Local Government in Latin America

Local Government in Latin America

Local Government in Latin America

Local Government in Latin America

Synopsis

This guide to local government in Latin America provides a detailed overview of the political and economic significance of local government in the region as a whole, as well as 18 country studies written to a common format.

Excerpt

The municipality is the formal institution of local government, the lowest tier of public administration within the nation-state. There are currently around 14,000 municipalities throughout Latin America. With the exception of parts of rural Bolivia and the rural areas of many Argentine provinces, a structure of local government covers the entire length and breadth of the region. It extends from the far north in the Municipality of Mexicali on the Mexican border with the United States to the far south in the Municipality of Navarino in the Chilean Antarctic, and from the Municipality of the Galapagos Islands off the west coast of Ecuador to the Municipality of João Pessoa on the northeastern tip of Brazil.

The economic and political significance of the municipal structure within Latin America is not inconsiderable. Local government typically accounts for between 5 and 15 percent of total public expenditure, and in most countries this share is growing. Municipalities have long provided a range of public services, albeit inadequately, to the rapidly growing urban population of the region. The share of the region's population living in urban settlements of more than 20,000 inhabitants is likely to rise from 72 percent in 1990 to 77 percent in 2000. Almost every municipality with a population of more than 20,000 already provides its citizens with some form of rudimentary solid waste management, city lighting, and road construction and maintenance, as well as cemeteries, public markets, slaughterhouses, and civil registration facilities. Furthermore, in some countries, municipalities have a long-standing tradition of providing basic public services such as water supply, sewerage, and urban transportation; whereas in others, recent decentralization programs have encouraged municipal involvement in primary health care and basic education for the first time. The breadth of service provision means that local government also makes a significant impact on economic activity and job creation in the local economy. It achieves this through its role as direct employer, as purchaser of local goods and services, and by the multiplier effect of municipal investment programs, which are still largely financed from central government transfers.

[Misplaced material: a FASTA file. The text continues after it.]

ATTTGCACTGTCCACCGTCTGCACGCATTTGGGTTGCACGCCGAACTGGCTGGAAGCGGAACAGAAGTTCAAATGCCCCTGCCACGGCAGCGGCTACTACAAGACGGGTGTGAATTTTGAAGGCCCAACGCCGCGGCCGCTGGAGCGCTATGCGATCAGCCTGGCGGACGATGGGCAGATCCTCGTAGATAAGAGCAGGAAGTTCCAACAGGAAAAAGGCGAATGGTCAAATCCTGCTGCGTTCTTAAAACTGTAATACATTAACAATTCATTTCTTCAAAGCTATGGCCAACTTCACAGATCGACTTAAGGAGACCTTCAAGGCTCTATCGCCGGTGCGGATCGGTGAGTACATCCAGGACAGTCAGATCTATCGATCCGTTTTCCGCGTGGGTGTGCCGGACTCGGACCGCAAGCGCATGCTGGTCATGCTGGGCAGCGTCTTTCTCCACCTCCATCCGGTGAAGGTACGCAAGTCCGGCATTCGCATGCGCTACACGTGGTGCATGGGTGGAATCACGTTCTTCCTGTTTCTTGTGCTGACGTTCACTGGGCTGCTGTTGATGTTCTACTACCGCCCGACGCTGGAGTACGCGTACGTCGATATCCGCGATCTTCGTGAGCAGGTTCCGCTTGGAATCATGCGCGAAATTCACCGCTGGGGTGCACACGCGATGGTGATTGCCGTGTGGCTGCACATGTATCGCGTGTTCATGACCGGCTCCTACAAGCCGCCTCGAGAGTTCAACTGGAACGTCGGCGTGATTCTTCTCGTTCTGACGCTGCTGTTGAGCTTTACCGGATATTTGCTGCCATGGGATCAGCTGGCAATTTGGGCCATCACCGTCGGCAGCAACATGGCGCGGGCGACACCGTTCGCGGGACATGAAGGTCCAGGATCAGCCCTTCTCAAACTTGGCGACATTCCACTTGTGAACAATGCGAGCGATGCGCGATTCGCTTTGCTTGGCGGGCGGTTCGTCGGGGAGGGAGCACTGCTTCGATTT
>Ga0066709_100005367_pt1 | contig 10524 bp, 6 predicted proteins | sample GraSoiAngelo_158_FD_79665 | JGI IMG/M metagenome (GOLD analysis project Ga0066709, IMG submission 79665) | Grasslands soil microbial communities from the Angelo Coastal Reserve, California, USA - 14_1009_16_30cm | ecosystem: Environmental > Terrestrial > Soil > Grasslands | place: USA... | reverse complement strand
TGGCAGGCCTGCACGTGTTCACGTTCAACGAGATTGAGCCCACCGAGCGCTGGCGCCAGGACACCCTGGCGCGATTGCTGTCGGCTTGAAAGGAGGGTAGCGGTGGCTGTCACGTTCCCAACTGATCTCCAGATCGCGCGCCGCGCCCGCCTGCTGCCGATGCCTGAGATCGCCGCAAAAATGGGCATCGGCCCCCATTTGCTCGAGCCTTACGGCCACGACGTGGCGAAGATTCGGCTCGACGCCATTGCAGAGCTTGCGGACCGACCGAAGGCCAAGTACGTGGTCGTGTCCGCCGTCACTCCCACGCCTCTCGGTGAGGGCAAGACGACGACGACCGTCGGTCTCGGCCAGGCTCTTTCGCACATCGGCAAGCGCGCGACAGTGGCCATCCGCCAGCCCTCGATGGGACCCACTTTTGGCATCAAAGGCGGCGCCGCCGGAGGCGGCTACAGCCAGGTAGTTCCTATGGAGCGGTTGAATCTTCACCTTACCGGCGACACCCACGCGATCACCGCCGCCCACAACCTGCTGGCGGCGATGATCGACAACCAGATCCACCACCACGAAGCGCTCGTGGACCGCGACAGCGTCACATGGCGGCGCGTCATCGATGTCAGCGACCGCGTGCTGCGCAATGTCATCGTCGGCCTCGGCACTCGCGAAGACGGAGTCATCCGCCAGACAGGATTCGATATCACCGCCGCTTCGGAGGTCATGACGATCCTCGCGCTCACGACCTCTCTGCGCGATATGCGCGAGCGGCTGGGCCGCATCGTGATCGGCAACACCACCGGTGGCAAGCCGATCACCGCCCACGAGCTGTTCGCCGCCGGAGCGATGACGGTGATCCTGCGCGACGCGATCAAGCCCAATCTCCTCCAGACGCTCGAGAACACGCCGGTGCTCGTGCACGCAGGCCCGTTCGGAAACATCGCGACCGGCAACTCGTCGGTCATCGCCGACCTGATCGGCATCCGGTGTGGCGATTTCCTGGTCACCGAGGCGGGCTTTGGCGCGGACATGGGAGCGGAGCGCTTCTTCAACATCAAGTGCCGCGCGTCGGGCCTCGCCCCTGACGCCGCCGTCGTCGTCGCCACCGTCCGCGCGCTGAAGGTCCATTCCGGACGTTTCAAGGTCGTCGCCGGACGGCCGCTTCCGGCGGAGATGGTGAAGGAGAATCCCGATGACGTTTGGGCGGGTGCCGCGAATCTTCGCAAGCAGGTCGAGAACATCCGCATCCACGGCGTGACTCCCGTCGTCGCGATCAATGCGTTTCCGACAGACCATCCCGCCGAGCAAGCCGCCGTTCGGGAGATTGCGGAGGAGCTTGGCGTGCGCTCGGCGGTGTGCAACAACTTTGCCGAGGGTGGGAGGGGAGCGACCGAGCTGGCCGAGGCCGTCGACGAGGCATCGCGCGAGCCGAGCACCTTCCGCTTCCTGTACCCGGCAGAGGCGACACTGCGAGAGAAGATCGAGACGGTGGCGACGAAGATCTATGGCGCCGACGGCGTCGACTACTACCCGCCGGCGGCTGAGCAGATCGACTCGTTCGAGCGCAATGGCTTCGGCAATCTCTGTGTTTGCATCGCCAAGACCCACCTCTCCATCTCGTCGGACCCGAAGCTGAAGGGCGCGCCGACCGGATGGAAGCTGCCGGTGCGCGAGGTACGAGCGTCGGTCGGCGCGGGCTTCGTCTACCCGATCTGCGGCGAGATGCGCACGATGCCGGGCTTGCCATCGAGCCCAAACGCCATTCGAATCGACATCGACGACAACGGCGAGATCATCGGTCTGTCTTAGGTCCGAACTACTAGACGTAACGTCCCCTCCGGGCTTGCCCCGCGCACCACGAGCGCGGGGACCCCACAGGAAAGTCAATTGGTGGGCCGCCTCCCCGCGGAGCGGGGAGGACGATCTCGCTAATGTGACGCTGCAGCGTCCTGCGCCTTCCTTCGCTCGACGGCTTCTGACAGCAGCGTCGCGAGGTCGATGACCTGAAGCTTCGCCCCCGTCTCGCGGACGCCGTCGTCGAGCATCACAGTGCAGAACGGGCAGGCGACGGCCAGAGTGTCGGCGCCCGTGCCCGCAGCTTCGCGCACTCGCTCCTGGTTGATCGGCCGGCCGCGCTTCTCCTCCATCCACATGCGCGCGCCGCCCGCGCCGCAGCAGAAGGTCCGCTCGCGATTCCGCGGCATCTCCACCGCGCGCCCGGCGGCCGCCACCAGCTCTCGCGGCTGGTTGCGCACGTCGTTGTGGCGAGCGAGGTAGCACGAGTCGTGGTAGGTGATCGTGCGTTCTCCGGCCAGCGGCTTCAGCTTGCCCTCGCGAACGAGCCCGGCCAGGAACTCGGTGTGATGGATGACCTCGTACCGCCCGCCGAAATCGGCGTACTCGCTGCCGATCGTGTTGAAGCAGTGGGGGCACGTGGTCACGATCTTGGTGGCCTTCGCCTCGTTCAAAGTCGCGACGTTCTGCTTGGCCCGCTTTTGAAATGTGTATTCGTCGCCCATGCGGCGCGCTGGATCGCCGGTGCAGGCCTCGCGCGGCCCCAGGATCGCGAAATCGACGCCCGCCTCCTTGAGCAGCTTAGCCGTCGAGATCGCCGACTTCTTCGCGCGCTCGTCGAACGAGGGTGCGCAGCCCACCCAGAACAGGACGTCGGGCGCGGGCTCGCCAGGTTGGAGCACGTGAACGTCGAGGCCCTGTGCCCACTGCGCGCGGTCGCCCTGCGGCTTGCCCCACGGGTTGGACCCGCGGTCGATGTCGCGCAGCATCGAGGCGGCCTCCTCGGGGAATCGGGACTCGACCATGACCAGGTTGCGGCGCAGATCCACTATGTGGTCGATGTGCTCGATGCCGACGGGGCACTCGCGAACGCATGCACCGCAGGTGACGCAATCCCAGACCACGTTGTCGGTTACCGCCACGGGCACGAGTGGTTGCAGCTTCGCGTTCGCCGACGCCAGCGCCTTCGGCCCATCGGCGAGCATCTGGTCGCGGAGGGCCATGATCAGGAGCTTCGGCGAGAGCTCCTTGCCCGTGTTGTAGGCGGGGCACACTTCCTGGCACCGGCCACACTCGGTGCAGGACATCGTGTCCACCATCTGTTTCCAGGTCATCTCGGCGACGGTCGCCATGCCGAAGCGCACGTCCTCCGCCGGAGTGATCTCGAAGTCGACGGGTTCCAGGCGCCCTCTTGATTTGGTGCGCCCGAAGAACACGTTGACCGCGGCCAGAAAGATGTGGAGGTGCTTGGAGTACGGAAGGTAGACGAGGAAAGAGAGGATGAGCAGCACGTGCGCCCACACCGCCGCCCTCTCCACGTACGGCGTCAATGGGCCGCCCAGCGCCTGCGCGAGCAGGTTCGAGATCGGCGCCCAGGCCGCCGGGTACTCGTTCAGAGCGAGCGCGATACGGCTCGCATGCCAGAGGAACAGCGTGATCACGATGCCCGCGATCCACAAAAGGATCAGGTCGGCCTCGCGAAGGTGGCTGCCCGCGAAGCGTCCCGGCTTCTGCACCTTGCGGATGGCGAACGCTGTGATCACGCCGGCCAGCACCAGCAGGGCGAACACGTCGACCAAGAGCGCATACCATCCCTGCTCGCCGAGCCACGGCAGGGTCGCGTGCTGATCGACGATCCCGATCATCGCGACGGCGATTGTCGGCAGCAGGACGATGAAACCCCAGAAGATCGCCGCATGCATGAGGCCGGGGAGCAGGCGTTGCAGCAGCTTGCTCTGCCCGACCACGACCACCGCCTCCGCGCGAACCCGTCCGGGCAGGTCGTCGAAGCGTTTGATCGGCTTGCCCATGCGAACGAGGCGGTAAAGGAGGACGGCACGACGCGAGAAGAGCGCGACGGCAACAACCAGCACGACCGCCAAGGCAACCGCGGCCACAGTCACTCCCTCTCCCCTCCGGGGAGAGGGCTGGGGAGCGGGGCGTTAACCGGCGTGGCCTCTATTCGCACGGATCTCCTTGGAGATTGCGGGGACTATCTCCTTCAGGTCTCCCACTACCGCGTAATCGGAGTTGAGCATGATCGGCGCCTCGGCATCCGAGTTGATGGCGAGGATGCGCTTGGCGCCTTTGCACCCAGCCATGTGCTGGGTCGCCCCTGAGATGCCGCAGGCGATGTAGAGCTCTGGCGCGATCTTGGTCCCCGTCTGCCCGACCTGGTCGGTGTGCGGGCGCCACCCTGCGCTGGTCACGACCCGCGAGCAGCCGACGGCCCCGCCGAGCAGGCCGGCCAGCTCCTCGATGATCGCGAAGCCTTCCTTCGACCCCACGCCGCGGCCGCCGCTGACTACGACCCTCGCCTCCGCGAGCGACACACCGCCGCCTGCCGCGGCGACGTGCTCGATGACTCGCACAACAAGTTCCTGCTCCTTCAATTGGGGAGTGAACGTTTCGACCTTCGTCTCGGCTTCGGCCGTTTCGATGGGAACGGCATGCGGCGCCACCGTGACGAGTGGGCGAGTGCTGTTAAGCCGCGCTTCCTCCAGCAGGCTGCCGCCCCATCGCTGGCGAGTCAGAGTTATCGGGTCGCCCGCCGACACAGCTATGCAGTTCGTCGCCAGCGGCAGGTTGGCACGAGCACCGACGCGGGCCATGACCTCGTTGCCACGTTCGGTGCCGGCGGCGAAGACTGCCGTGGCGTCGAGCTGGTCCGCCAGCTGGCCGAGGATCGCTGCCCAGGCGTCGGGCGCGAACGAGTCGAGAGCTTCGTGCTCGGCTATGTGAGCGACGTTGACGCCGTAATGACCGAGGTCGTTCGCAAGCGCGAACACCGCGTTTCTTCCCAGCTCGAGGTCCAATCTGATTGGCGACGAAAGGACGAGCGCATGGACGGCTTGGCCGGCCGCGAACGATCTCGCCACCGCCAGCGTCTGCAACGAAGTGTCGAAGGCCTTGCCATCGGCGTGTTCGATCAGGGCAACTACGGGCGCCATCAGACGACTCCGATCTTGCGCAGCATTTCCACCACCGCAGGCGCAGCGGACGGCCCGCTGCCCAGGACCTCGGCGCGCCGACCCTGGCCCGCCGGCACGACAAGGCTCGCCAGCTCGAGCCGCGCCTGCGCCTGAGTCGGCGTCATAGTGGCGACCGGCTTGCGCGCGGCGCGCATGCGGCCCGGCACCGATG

Today there is new interest in local government within Latin America. This follows several decades during which municipalities were stripped of . . .

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